“Her chance came in 1836, when Joseph and other Church leaders were engaged in the School of the Prophets. In the early days of American education every respectable scholar was required to learn Hebrew and Greek. Lorenzo had just completed his study of classical languages at Oberlin but had not as yet mastered Hebrew; so Eliza, knowing that a Hebrew scholar, Dr. Joshua Seixas, had been employed to teach the School of the Prophets, invited her younger brother to come to Kirtland and study Hebrew. He accepted.”

    from Arthur R. Bassett, “Lorenzo Snow: The Decisions of a College Student,” New Era, Jan. 1972

    John Mansfield — June 2, 2005 @ 1:27pm
  30. Here’s a better link to the New Era article on Lorenzo Snow.

    John Mansfield — June 2, 2005 @ 1:33pm
  31. I thought when I read the original post that it had been authored by Jonathan Max Wilson in the first place! (How in the world is the church a train? We expect members of other churches to look out thier windows. Is it a virtue to look for greater light and knowledge or not?) Anyways both positions seem a little speculative to me.

    Jeffrey Giliam — June 2, 2005 @ 1:42pm
  32. I think you are all over reacting. Aaron clearly stated that: “Perhaps some people can handle it. But the spirit whispered to me, Be careful about learning.” (emphasis mine)

    The Spirit has told him that he should be careful about the pitfalls of focusing on becoming learned. He acknowledged that the danger may differ in degree for others.

    Elder Oaks declared:

    Like the fabled Achilles, who was immune to every lethal blow except to his heel, many of us have a special weakness that can be exploited to our spiritual downfall. For some, that weakness may be a taste for liquor, an unusual vulnerability to sexual temptation, or a susceptibility to compulsive gambling or reckless speculation. For others, it may be a craving for money or power. If we are wise, we will know our weaknesses, our spiritual Achilles’ heels, and fortify ourselves against temptations in those areas.

    Another strength Satan can exploit is a strong desire to understand everything about every principle of the gospel. How could that possibly work to our detriment? Experience teaches that if this desire is not disciplined, it can cause some to pursue their searchings beyond the fringes of orthodoxy, seeking answers to obscure mysteries rather than seeking a firmer understanding and a better practice of the basic principles of the gospel.

    Some seek answers to questions God has not chosen to answer. Others receive answers—or think they receive answers—in ways that are contrary to the order of the Church. For such searchers, Satan stands ready to mislead through sophistry or spurious revelation. Persons who hunger after a full understanding of all things must discipline their questions and their methods, or they can approach apostasy without even knowing it. It may be just as dangerous to exceed orthodoxy as it is to fall short of it. The safety and happiness we are promised lie in keeping the commandments, not in discounting or multiplying them.
    (emphasis mine)

    Rather than defend speculation to the hilt, why not acknowledge that there is some degree of danger in speculation, that Aaron is free to follow the dictates of the Spirit in avoiding the dangers of speculation, as are you.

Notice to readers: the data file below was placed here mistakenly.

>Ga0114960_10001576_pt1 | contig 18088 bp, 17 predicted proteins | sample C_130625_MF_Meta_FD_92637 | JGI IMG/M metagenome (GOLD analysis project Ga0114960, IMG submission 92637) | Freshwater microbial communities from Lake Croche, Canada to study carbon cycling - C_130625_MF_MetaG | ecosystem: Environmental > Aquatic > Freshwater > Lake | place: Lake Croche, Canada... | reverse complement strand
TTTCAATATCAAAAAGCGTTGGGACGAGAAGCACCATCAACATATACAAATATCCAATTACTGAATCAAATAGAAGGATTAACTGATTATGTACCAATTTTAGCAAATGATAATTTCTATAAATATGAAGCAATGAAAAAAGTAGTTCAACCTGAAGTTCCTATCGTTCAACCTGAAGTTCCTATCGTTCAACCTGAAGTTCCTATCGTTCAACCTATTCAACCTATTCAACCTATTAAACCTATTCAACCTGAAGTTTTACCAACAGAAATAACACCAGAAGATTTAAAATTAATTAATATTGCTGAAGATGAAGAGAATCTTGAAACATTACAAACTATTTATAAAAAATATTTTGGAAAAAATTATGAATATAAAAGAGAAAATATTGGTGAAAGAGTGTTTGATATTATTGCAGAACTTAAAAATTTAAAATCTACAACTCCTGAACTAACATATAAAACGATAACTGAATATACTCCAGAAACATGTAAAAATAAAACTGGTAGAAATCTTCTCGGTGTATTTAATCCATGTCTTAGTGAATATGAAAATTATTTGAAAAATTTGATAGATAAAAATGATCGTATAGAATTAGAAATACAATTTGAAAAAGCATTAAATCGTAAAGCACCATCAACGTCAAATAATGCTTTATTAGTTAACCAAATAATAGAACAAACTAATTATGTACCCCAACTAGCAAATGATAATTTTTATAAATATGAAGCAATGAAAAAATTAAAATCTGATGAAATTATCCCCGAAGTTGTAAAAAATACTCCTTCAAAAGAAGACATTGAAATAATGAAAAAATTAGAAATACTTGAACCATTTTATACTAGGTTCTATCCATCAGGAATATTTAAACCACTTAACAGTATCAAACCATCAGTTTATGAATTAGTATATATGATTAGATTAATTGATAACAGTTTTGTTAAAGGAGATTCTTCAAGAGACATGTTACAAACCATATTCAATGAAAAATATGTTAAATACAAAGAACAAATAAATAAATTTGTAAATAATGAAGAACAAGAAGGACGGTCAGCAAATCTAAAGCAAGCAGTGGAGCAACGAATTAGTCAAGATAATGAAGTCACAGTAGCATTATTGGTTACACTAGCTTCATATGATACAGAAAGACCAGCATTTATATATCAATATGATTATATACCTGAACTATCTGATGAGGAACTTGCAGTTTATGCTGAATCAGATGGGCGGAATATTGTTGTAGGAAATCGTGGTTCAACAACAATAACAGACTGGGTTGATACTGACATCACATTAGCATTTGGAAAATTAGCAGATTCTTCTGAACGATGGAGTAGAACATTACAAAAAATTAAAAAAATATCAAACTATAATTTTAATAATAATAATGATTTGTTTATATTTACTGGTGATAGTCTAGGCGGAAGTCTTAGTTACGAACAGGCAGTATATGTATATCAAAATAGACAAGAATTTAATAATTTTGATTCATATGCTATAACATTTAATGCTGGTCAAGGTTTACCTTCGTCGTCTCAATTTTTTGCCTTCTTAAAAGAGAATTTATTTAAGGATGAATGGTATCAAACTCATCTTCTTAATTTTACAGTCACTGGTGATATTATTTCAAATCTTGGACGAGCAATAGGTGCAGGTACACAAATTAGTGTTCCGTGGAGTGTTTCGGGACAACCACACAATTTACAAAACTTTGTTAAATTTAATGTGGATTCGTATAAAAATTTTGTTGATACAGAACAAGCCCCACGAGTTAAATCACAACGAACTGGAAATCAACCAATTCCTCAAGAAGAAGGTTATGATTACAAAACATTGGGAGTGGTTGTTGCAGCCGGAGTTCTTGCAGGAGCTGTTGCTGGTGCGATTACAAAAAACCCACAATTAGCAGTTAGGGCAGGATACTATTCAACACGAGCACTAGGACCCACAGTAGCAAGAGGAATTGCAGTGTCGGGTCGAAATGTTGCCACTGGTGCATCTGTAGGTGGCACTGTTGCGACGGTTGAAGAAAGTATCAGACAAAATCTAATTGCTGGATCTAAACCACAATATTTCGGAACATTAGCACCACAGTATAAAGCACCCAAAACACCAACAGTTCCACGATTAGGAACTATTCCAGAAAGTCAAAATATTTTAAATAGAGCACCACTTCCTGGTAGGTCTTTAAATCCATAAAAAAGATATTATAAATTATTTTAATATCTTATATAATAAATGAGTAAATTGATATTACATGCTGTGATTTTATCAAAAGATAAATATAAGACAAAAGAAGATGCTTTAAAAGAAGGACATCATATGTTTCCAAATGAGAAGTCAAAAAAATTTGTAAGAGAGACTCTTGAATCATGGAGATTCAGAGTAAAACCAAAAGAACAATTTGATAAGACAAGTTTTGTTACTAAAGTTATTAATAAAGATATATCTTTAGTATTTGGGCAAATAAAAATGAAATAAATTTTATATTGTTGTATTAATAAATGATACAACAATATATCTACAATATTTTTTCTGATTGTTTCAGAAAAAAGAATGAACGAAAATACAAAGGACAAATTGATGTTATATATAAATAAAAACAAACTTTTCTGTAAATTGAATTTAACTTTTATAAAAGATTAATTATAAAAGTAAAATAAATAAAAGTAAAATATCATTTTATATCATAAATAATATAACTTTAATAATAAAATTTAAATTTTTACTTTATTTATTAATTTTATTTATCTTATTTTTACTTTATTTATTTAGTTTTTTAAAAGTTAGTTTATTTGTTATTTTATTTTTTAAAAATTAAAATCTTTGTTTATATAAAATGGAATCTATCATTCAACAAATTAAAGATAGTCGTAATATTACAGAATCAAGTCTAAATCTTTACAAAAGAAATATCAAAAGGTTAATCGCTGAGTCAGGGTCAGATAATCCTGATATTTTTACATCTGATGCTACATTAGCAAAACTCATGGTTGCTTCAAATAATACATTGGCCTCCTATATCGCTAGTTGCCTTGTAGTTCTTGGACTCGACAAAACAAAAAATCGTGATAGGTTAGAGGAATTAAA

Don’t be too quick to take offense.

    For the record, J. Stapley, I have never questioned whether or not you are on the rain. Your Metrodoxy method seems to work… ;)

    Jonathan Max Wilson — June 2, 2005 @ 1:43pm
  33. Correction: that should read “I have never questioned whether or not you are on the train.”

    Jonathan Max Wilson — June 2, 2005 @ 1:46pm
  34. First of all I should refer people to my comment #9 where I did exactly as JMW asks. Some kinds of speculation are certainly a waste of time at minimum.

    BUT, didn’t the Savior teach in parables for the very purpose of allowing for, if not promoting speculation? He never criticized anybody for not being orthodox enough. In fact, most of his criticisms where of people being TOO orthodox.

    Jeffrey Giliam — June 2, 2005 @ 1:47pm
  35. Thanks, JMW. Cheers!

    J. Stapley — June 2, 2005 @ 1:55pm
  36. It seems that many are suggesting that the modifier reckless is inherent in the noun speculation. This is not the case. Just because Elder Oaks warns against reckless speculation does not render all speculation off limits, dangerous, or even undesirable.

    And learning and money are poor analogs: learning from the best books can accompany us into the eternities. Money can’t.

    Justin H — June 2, 2005 @ 2:18pm
  37. I might be speculating here, but it seems like massive speculation to me to posit that getting an advanced degree is in and of itself dangerous. It seems to me that thinking that you are so smart that an advanced degree would cause your head to explode in pride is its own problem, which actually has nothing to do with an advanced degree.

    a random john — June 2, 2005 @ 3:33pm
  38. Because I feel like the Lord whispered to me that I was to pursue an advanced education, I will assume that not all advanced degrees are bad.

    During school, I got a blessing at the beginning of each school year as a graduate student to give me direction and keep me on the Lord’s path. I tried to keep up with my scripture reading, and serve my heart out at church. Whenever the Lord let my wife and I know that it was time to welcome another child to the world, we obeyed. That is how we ended up with three children during the poverty of law school.